As cofounders of the Center for Indigenous Peoples Rights (CIPR), Taino Palermo L’22 and Raymond Two Hawks Watson L’22 are working together to change lives by ensuring justice and equity for Indigenous peoples. CIPR is the East Coast’s first and only pro bono law and policy center focused on the rights of Indigenous peoples and nations, providing free legal services, policy support, and critical nation-building technical assistance to help them exercise their inherent rights.
Watson and Palermo met when both were involved with community work in Providence helping local, non-federally recognized Indian tribes understand and obtain their rights. The pair also bonded over their own Indigenous heritage: Watson is a member of the Mashapaug Nahaganset Tribe, and Palermo is a member of the Baramaya Guainia yukayeke of Puerto Rico.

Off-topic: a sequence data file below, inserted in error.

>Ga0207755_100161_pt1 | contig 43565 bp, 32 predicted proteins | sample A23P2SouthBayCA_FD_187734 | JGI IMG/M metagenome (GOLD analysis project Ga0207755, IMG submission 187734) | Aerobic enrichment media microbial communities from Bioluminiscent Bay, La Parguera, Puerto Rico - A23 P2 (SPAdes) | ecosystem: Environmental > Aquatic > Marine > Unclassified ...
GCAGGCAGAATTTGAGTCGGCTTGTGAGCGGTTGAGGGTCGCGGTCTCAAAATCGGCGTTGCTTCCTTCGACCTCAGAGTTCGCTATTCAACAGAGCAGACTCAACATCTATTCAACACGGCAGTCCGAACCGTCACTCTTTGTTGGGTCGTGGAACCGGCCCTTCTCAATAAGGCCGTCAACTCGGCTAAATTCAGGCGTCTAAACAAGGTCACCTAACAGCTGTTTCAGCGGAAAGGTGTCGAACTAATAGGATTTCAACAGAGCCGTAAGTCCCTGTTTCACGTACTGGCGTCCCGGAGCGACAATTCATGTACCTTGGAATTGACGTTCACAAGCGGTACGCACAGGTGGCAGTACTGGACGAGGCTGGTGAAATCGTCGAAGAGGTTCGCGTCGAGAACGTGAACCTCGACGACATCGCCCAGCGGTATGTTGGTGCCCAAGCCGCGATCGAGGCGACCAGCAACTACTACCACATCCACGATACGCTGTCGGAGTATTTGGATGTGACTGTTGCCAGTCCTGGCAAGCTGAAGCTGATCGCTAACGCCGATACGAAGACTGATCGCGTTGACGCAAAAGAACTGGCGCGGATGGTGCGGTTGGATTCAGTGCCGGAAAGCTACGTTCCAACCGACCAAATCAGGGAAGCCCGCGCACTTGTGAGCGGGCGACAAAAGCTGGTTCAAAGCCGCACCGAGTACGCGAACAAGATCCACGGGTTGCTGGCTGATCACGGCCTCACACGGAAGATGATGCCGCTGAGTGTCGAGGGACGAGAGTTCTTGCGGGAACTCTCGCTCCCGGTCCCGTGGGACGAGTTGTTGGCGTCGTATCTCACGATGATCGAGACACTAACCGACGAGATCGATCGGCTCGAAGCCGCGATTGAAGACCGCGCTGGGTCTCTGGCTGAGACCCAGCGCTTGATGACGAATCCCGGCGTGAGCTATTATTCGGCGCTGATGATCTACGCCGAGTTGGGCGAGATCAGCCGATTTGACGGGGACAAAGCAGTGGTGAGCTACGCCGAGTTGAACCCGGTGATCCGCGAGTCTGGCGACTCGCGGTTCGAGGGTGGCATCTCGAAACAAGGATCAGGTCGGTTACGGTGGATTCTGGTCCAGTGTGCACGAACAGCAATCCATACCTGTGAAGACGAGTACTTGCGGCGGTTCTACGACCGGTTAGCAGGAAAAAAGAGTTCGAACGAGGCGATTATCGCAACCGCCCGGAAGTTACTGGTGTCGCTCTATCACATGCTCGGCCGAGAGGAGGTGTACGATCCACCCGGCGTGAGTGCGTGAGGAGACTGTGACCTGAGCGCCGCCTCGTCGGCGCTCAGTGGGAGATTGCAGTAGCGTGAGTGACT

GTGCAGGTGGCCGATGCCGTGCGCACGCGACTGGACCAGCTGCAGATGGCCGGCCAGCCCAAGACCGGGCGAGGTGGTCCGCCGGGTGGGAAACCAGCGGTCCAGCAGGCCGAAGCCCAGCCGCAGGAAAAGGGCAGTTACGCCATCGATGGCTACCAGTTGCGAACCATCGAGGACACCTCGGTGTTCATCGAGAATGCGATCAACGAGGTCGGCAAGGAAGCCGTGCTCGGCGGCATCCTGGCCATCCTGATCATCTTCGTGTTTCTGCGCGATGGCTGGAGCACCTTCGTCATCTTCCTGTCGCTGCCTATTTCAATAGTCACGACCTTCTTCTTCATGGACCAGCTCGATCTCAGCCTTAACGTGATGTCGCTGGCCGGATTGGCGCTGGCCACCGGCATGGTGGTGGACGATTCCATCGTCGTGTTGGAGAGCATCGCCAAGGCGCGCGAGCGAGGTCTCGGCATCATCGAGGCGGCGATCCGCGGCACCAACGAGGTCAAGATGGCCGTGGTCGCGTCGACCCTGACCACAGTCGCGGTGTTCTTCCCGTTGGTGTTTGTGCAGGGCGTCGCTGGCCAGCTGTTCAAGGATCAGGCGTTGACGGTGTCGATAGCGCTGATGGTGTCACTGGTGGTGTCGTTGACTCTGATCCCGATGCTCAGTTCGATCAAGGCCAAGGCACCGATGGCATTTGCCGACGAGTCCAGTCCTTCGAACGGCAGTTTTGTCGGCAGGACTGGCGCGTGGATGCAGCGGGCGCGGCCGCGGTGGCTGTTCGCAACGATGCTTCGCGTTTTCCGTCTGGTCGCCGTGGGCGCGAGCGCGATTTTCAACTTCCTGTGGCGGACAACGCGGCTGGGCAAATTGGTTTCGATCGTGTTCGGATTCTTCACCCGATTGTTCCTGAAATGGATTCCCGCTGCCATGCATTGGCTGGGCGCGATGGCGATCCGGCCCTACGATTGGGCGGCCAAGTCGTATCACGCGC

“In our community work, the main issue we came up against was the notion that if you’re not federally recognized by the U.S. government, you’re not a ‘real’ Indian tribe, and you’re not a ‘real’ Indian,” says Watson, a community activist and policy director for CIPR. “There’s only one federally recognized tribe in Rhode Island, which leads to a lot of people feeling excluded from their culture and not accessing all the rights available to them.”
When they couldn’t find anyone with the right legal knowledge to help them and the local Indigenous tribes, Palermo and Watson decided they’d just go to law school themselves. They began earning their Juris Doctor degrees at RWU Law in 2019, viewing their education through the lenses of their respective indigeneities. They discovered an entire world of law and policy available to Indigenous peoples, regardless of a tribe’s federal recognition status—but the issue was that not many Indigenous communities, especially on the East Coast, really knew about it or had access to it.